Members of the Lawrence Symphony Orchestra perform in the Lawrence Memorial Chapel. Photo by Julia Balestri.
On the evening of Friday, Feb. 1, the Lawrence University Symphony Orchestra (LSO) performed a concert in Memorial Chapel. Their program, titled “Eroica,” featured the Beethoven symphony of the same name as well as George Gershwin’s “Rhapsody in Blue” and Michael Torke’s “Javelin.” Gershwin’s iconic piano part was performed by senior Neil Krzeski who was a cowinner of the 2019 LSO Concerto Competition.
As the LSO played their tuning note, there were only a handful of open seats in the Chapel balcony. After nearly three months without an LSO concert, the Lawrence community was clearly eager for the orchestra to return to the stage. Before they began, conductor Mark Dupere greeted the audience. He offered a very warm welcome to everybody who braved the glacial weather that had approached 50 below with wind chill only two days prior.
Dupere went on to explain that owing to these frigid temperatures, the LSO had been forced to cancel their crucial concert week rehearsals. Thankfully, after an emergency evening rehearsal, the LSO was still able to put the finishing touches on their program. Dupere commended the musicians for their adaptability and the audience applauded in appreciation of their hard work and commitment to their art.
The concert began with “Javelin.” Program notes explained that the Atlanta Committee commissioned Wisconsin native Michael Torke for the Olympics and the piece was played for the opening ceremonies of the 1996 Olympics in Atlanta. Just like the iconic Olympic theme song, “Javelin” captures the spirit of friendly competition. Torke stated that to create this effect, he took some cues from famous cinematic composer John Williams. Williams’ score for “Star Wars” is instantly recognizable and evokes the drama of a gargantuan galactic struggle between the forces of good and evil. Torke’s composition employs similar strategies to evoke the valor of Olympic athletes and all the excitement of the games. Thematic music sets the mood for what’s to come, and for this concert, “Javelin” was a perfect prelude.
Next, Krzeski took the stage for “Rhapsody in Blue.” I was delighted to see a banjo player appear as well to complete the orchestration for this quintessentially American piece of music. Krzeski was already impressive as he played through the opening themes with the orchestra, but his virtuosity became even more apparent when the orchestra dropped out for a cadenza section. Krzeski’s fingers fluttered like a hummingbird’s wings as his hands hopped furiously from one end of the piano to the other. The excitement only grew when the orchestra joined back in for the finale section, recapitulating the “Rhapsody’s” themes with even more exuberance while Krzeski’s part only continued to intensify. After the final note, Krzeski received a resounding standing ovation.
After an intermission—necessary to recover from the frenzied excitement of Krzeski’s performance—came the finale. Ludwig van Beethoven’s “Symphony No. 3 in E-flat Major” was inspired by, and initially dedicated to, Napoleon Bonaparte. Whether or not you think he deserves the accolade, Napoleon was seen by Beethoven as the apotheosis of heroism. After Napoleon crowned himself emperor of France, Beethoven rescinded his dedication, as he saw this action as disrespectful to the Pope’s sovereignty. The piece was already finished, though, and its theme of heroism was so undeniable that Beethoven decided to call it “Eroica.”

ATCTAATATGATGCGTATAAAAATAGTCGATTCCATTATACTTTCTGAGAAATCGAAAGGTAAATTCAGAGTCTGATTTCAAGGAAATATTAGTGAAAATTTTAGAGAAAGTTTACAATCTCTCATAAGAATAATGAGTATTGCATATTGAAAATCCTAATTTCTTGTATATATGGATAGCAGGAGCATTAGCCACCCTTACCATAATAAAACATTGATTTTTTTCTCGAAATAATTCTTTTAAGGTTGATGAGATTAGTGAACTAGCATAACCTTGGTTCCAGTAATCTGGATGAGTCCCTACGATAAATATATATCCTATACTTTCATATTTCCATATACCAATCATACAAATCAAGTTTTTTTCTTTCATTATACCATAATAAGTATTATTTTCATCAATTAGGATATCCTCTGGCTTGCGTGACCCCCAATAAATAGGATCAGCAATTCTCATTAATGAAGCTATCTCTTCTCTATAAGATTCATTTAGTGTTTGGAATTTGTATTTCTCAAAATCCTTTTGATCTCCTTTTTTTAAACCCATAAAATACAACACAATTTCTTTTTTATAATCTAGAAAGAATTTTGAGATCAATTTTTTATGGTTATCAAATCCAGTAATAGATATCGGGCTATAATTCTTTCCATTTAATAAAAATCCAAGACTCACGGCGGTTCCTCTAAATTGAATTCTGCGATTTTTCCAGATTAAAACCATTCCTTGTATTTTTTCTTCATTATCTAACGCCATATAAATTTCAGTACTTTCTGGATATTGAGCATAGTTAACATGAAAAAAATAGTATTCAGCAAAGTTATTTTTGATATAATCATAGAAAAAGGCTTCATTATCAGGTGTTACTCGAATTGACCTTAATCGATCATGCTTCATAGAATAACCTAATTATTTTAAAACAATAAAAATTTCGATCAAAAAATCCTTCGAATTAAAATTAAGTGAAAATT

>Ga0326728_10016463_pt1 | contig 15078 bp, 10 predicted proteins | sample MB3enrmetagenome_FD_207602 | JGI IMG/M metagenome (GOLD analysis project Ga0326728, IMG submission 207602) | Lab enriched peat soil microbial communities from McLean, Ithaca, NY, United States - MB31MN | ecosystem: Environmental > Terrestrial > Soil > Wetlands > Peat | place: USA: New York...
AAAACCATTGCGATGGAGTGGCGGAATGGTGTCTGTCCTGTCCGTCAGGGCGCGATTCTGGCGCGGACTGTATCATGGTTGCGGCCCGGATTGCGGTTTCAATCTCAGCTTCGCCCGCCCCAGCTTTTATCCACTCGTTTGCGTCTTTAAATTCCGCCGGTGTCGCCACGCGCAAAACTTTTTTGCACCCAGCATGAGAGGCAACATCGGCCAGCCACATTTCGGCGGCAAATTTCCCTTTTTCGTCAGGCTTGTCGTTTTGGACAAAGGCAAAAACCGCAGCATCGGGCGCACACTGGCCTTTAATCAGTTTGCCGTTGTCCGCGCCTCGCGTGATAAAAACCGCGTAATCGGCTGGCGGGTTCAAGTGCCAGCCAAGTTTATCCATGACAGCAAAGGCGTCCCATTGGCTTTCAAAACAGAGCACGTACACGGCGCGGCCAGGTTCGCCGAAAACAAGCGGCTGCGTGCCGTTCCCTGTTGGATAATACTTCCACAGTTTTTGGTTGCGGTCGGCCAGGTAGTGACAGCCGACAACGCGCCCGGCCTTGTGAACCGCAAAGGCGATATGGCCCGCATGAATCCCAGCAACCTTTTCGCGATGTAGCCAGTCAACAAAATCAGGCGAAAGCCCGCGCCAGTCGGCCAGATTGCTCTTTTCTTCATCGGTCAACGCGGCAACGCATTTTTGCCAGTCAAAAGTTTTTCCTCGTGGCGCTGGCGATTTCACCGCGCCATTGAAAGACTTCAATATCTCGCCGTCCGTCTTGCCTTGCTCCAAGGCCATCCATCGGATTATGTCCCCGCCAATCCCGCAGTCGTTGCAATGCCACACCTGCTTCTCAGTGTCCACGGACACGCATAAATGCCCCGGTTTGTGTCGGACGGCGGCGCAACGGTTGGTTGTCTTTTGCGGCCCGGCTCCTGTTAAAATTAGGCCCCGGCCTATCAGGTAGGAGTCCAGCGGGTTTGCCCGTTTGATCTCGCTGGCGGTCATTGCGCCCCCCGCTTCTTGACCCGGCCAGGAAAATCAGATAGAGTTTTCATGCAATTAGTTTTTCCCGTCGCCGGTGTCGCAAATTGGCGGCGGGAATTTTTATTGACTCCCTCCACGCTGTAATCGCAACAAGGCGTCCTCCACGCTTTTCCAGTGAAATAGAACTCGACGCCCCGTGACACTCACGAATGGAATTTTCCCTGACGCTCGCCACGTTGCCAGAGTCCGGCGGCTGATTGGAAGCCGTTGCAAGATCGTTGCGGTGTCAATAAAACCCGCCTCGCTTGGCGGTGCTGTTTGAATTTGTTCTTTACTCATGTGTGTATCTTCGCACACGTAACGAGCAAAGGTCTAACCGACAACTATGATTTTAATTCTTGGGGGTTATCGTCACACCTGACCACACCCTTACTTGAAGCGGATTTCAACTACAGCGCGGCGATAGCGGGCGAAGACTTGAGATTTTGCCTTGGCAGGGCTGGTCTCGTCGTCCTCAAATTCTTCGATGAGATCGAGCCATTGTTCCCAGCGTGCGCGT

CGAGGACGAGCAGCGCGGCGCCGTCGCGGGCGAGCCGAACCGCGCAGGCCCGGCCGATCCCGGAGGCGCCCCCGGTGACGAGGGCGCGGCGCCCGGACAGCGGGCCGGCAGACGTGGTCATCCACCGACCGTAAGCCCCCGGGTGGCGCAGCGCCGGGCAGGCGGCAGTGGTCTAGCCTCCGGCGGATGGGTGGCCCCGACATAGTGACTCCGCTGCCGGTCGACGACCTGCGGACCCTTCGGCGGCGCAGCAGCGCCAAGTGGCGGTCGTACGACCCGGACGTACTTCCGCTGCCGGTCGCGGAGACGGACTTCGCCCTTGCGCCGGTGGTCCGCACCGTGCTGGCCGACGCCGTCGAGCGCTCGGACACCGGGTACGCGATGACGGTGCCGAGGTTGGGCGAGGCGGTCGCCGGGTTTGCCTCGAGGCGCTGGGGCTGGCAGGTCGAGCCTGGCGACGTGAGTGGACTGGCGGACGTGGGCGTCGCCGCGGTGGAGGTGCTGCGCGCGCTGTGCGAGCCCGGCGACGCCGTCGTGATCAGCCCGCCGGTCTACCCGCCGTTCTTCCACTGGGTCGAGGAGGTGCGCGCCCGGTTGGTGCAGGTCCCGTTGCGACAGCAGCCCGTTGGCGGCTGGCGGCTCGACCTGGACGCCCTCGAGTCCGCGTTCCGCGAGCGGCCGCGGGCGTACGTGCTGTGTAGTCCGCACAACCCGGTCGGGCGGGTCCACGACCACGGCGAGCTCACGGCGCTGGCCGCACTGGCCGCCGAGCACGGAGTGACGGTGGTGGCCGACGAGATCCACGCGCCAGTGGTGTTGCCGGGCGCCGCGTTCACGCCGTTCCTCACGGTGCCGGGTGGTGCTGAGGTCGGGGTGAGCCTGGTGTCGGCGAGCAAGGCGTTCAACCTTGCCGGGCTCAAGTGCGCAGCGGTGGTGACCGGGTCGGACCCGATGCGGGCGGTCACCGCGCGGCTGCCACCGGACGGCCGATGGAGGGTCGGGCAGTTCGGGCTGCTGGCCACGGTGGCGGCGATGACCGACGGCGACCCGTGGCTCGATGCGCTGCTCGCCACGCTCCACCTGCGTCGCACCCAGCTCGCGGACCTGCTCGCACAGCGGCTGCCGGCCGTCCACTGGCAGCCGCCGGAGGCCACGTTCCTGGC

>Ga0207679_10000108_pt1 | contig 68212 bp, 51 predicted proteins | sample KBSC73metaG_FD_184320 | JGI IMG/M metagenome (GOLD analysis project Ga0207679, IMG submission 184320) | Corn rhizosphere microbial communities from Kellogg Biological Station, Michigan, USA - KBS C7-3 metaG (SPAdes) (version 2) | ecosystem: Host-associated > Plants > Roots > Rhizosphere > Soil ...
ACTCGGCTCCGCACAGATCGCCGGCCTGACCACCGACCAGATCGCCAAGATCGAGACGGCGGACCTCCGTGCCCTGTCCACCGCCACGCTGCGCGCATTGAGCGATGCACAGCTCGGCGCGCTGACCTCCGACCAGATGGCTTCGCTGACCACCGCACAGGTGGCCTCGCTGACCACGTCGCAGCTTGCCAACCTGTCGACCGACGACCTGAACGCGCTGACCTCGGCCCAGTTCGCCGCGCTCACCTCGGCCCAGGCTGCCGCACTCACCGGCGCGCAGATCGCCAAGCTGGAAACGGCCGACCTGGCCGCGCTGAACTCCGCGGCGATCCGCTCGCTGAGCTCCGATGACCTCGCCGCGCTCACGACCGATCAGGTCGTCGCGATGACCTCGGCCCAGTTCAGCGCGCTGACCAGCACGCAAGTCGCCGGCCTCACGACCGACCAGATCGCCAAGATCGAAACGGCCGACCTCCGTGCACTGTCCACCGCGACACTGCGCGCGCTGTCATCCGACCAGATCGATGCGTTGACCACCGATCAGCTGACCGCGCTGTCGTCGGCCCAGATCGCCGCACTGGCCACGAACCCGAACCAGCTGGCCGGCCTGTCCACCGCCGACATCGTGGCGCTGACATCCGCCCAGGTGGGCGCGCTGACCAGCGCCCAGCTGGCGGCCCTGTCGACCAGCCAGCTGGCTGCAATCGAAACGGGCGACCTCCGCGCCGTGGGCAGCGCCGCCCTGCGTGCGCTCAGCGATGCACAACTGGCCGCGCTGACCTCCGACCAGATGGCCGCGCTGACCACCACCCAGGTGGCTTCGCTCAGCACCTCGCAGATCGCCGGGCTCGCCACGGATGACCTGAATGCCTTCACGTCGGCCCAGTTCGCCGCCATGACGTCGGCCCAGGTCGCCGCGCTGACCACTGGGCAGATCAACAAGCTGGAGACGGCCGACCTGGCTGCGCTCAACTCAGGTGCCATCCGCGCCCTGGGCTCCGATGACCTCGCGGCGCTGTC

In a way, the trajectory of the piece parallels the archetypal “Hero’s Journey.” The first movement depicts the courage and boldness of the hero at the outset of their journey along with the first intimations of the struggle that’s yet to come. The hero descends into the abyss in the second movement and after a series of musical trials and tribulations, they emerge triumphant in the final movement.
“Eroica” featured a smaller orchestra (unfortunately, no banjo) and lasted 45 minutes. The musicians were clearly focused intently on communicating the story of the now-anonymous hero. They adjusted their sound from movement to movement and section to section as they followed the hero’s descent and eventual re-ascent—a pattern that remains universally meaningful while being endlessly mutable. I even noticed the posture and facial expression of some musicians change accordingly with the hero’s “situation.” Throughout this lengthy journey, the LSO continually created musical—and narrative—interest and kept me riveted.
When they finished, the LSO received another standing ovation from their grateful audience. For this particular saga, “Javelin” set the adventurous mood, Krzeski took on the hero’s mantle during a musical tour of America in “Rhapsody in Blue” and the LSO collectively expressed the spirit of heroism in “Eroica.” After missing their most important rehearsals, the LSO still performed well over an hour of music, and it was gorgeous. I think that is a heroic feat. It reminds us that the spirit of heroism is not just contained in the music and stories of old, it is alive in anybody who has the courage and audacity to overcome adversity. We can all embark on our own “Hero’s Journey.”